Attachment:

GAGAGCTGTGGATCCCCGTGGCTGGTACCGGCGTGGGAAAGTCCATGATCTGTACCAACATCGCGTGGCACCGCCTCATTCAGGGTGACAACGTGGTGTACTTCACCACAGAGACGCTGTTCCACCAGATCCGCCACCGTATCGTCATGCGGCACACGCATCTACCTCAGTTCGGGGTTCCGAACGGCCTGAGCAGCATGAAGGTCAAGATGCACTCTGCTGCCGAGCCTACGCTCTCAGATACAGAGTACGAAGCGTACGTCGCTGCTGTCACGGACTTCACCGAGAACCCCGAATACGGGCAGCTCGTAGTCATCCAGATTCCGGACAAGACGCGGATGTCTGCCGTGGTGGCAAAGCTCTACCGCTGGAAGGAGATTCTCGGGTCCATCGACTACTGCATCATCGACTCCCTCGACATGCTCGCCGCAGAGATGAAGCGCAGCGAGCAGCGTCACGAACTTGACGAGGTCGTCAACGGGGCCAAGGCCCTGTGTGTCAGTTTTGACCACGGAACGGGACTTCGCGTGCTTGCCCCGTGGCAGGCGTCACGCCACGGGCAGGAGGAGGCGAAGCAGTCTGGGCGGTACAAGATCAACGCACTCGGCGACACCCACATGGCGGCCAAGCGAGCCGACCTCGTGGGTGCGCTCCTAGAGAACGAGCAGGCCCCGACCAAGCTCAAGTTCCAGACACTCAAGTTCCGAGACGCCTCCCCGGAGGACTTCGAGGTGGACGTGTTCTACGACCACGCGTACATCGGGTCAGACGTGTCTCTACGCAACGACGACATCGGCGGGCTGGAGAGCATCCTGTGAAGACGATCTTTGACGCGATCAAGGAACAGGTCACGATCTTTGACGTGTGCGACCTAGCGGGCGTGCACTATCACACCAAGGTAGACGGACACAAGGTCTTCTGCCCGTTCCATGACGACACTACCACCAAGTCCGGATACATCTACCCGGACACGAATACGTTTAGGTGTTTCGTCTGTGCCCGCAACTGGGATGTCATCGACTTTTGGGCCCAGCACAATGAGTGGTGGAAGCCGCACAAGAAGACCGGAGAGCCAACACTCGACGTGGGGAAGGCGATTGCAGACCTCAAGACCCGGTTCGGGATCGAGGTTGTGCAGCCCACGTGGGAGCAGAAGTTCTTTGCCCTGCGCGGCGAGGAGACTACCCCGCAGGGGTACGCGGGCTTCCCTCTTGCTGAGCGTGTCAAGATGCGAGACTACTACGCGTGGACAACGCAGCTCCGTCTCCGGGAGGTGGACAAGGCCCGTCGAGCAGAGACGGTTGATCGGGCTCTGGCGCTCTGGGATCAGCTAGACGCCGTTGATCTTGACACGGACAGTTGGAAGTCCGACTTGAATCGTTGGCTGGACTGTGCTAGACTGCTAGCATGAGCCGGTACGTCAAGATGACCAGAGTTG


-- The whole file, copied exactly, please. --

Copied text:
GAGAGCTGTGGATCCCCGTGGCTGGTACCGGCGTGGGAAAGTCCATGATCTGTACCAACATCGCGTGGCACCGCCTCATTCAGGGTGACAACGTGGTGTACTTCACCACAGAGACGCTGTTCCACCAGATCCGCCACCGTATCGTCATGCGGCACACGCATCTACCTCAGTTCGGGGTTCCGAACGGCCTGAGCAGCATGAAGGTCAAGATGCACTCTGCTGCCGAGCCTACGCTCTCAGATACAGAGTACGAAGCGTACGTCGCTGCTGTCACGGACTTCACCGAGAACCCCGAATACGGGCAGCTCGTAGTCATCCAGATTCCGGACAAGACGCGGATGTCTGCCGTGGTGGCAAAGCTCTACCGCTGGAAGGAGATTCTCGGGTCCATCGACTACTGCATCATCGACTCCCTCGACATGCTCGCCGCAGAGATGAAGCGCAGCGAGCAGCGTCACGAACTTGACGAGGTCGTCAACGGGGCCAAGGCCCTGTGTGTCAGTTTTGACCACGGAACGGGACTTCGCGTGCTTGCCCCGTGGCAGGCGTCACGCCACGGGCAGGAGGAGGCGAAGCAGTCTGGGCGGTACAAGATCAACGCACTCGGCGACACCCACATGGCGGCCAAGCGAGCCGACCTCGTGGGTGCGCTCCTAGAGAACGAGCAGGCCCCGACCAAGCTCAAGTTCCAGACACTCAAGTTCCGAGACGCCTCCCCGGAGGACTTCGAGGTGGACGTGTTCTACGACCACGCGTACATCGGGTCAGACGTGTCTCTACGCAACGACGACATCGGCGGGCTGGAGAGCATCCTGTGAAGACGATCTTTGACGCGATCAAGGAACAGGTCACGATCTTTGACGTGTGCGACCTAGCGGGCGTGCACTATCACACCAAGGTAGACGGACACAAGGTCTTCTGCCCGTTCCATGACGACACTACCACCAAGTCCGGATACATCTACCCGGACACGAATACGTTTAGGTGTTTCGTCTGTGCCCGCAACTGGGATGTCATCGACTTTTGGGCCCAGCACAATGAGTGGTGGAAGCCGCACAAGAAGACCGGAGAGCCAACACTCGACGTGGGGAAGGCGATTGCAGACCTCAAGACCCGGTTCGGGATCGAGGTTGTGCAGCCCACGTGGGAGCAGAAGTTCTTTGCCCTGCGCGGCGAGGAGACTACCCCGCAGGGGTACGCGGGCTTCCCTCTTGCTGAGCGTGTCAAGATGCGAGACTACTACGCGTGGACAACGCAGCTCCGTCTCCGGGAGGTGGACAAGGCCCGTCGAGCAGAGACGGTTGATCGGGCTCTGGCGCTCTGGGATCAGCTAGACGCCGTTGATCTTGACACGGACAGTTGGAAGTCCGACTTGAATCGTTGGCTGGACTGTGCTAGACTGCTAGCATGAGCCGGTACGTCAAGATGACCAGAGTTG